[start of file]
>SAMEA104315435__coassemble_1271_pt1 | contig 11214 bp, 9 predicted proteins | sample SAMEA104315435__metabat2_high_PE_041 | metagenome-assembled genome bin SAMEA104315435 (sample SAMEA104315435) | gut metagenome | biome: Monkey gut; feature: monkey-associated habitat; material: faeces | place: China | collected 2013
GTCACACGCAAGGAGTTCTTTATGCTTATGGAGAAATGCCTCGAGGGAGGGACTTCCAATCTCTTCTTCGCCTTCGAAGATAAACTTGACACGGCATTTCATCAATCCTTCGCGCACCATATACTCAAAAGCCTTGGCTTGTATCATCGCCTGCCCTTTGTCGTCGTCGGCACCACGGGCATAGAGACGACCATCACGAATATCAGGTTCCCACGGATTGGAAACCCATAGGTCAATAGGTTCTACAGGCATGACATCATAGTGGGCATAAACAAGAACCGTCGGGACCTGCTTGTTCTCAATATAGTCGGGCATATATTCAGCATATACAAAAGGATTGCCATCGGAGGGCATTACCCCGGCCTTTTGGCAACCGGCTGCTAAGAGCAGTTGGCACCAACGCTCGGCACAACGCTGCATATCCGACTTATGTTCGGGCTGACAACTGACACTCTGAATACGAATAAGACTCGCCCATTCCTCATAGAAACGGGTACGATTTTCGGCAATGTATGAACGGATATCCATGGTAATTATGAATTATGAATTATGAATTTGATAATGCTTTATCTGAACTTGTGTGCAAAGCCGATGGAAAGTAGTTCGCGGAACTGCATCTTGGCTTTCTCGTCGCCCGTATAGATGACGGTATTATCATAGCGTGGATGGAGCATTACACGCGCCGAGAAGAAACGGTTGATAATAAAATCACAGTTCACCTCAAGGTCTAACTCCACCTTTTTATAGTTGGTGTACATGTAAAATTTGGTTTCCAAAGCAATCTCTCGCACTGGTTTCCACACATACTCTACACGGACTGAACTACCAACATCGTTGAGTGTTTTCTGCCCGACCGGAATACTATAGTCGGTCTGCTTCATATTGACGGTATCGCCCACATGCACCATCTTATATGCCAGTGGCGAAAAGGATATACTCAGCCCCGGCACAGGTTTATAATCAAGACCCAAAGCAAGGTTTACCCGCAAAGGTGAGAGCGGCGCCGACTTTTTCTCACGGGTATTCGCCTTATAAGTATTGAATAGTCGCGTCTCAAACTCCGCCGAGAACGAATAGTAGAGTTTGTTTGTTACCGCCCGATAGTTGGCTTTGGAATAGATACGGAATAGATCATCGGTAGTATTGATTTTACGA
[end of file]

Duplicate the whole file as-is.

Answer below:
>SAMEA104315435__coassemble_1271_pt1 | contig 11214 bp, 9 predicted proteins | sample SAMEA104315435__metabat2_high_PE_041 | metagenome-assembled genome bin SAMEA104315435 (sample SAMEA104315435) | gut metagenome | biome: Monkey gut; feature: monkey-associated habitat; material: faeces | place: China | collected 2013
GTCACACGCAAGGAGTTCTTTATGCTTATGGAGAAATGCCTCGAGGGAGGGACTTCCAATCTCTTCTTCGCCTTCGAAGATAAACTTGACACGGCATTTCATCAATCCTTCGCGCACCATATACTCAAAAGCCTTGGCTTGTATCATCGCCTGCCCTTTGTCGTCGTCGGCACCACGGGCATAGAGACGACCATCACGAATATCAGGTTCCCACGGATTGGAAACCCATAGGTCAATAGGTTCTACAGGCATGACATCATAGTGGGCATAAACAAGAACCGTCGGGACCTGCTTGTTCTCAATATAGTCGGGCATATATTCAGCATATACAAAAGGATTGCCATCGGAGGGCATTACCCCGGCCTTTTGGCAACCGGCTGCTAAGAGCAGTTGGCACCAACGCTCGGCACAACGCTGCATATCCGACTTATGTTCGGGCTGACAACTGACACTCTGAATACGAATAAGACTCGCCCATTCCTCATAGAAACGGGTACGATTTTCGGCAATGTATGAACGGATATCCATGGTAATTATGAATTATGAATTATGAATTTGATAATGCTTTATCTGAACTTGTGTGCAAAGCCGATGGAAAGTAGTTCGCGGAACTGCATCTTGGCTTTCTCGTCGCCCGTATAGATGACGGTATTATCATAGCGTGGATGGAGCATTACACGCGCCGAGAAGAAACGGTTGATAATAAAATCACAGTTCACCTCAAGGTCTAACTCCACCTTTTTATAGTTGGTGTACATGTAAAATTTGGTTTCCAAAGCAATCTCTCGCACTGGTTTCCACACATACTCTACACGGACTGAACTACCAACATCGTTGAGTGTTTTCTGCCCGACCGGAATACTATAGTCGGTCTGCTTCATATTGACGGTATCGCCCACATGCACCATCTTATATGCCAGTGGCGAAAAGGATATACTCAGCCCCGGCACAGGTTTATAATCAAGACCCAAAGCAAGGTTTACCCGCAAAGGTGAGAGCGGCGCCGACTTTTTCTCACGGGTATTCGCCTTATAAGTATTGAATAGTCGCGTCTCAAACTCCGCCGAGAACGAATAGTAGAGTTTGTTTGTTACCGCCCGATAGTTGGCTTTGGAATAGATACGGAATAGATCATCGGTAGTATTGATTTTACGA